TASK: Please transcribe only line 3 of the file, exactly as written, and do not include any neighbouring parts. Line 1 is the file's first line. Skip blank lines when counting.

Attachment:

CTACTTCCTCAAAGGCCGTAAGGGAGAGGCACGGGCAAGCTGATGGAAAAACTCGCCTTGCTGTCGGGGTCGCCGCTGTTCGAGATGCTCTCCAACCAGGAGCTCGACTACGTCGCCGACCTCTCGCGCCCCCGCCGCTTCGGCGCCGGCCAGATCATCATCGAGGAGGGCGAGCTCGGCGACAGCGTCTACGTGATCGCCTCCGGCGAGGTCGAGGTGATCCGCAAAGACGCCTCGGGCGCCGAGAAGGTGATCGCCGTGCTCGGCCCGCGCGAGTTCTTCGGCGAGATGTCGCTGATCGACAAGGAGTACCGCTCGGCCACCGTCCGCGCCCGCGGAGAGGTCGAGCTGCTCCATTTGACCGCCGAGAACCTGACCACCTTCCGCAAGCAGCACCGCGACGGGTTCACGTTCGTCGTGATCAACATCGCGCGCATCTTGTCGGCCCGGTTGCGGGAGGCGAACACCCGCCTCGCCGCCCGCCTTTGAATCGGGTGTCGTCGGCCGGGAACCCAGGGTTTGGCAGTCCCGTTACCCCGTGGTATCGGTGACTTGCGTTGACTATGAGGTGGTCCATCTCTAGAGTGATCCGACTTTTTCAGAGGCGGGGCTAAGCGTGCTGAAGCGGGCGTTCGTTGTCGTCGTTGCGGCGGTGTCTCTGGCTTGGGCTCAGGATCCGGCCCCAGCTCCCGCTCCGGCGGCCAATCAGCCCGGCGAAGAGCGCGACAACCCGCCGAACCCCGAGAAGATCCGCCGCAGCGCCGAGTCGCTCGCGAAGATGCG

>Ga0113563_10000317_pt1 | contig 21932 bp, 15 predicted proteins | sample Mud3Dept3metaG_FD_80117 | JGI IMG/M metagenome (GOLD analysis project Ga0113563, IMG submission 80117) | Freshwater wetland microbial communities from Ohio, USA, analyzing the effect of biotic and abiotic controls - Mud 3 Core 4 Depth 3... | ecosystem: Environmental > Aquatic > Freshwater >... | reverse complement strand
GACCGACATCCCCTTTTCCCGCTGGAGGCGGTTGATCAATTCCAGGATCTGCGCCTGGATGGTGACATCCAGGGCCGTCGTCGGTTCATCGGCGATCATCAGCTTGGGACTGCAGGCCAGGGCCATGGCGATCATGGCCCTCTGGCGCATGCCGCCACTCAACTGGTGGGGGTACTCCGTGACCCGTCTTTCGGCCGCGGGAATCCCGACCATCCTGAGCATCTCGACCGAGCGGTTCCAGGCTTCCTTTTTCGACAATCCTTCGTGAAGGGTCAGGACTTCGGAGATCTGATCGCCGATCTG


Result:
GACCGACATCCCCTTTTCCCGCTGGAGGCGGTTGATCAATTCCAGGATCTGCGCCTGGATGGTGACATCCAGGGCCGTCGTCGGTTCATCGGCGATCATCAGCTTGGGACTGCAGGCCAGGGCCATGGCGATCATGGCCCTCTGGCGCATGCCGCCACTCAACTGGTGGGGGTACTCCGTGACCCGTCTTTCGGCCGCGGGAATCCCGACCATCCTGAGCATCTCGACCGAGCGGTTCCAGGCTTCCTTTTTCGACAATCCTTCGTGAAGGGTCAGGACTTCGGAGATCTGATCGCCGATCTG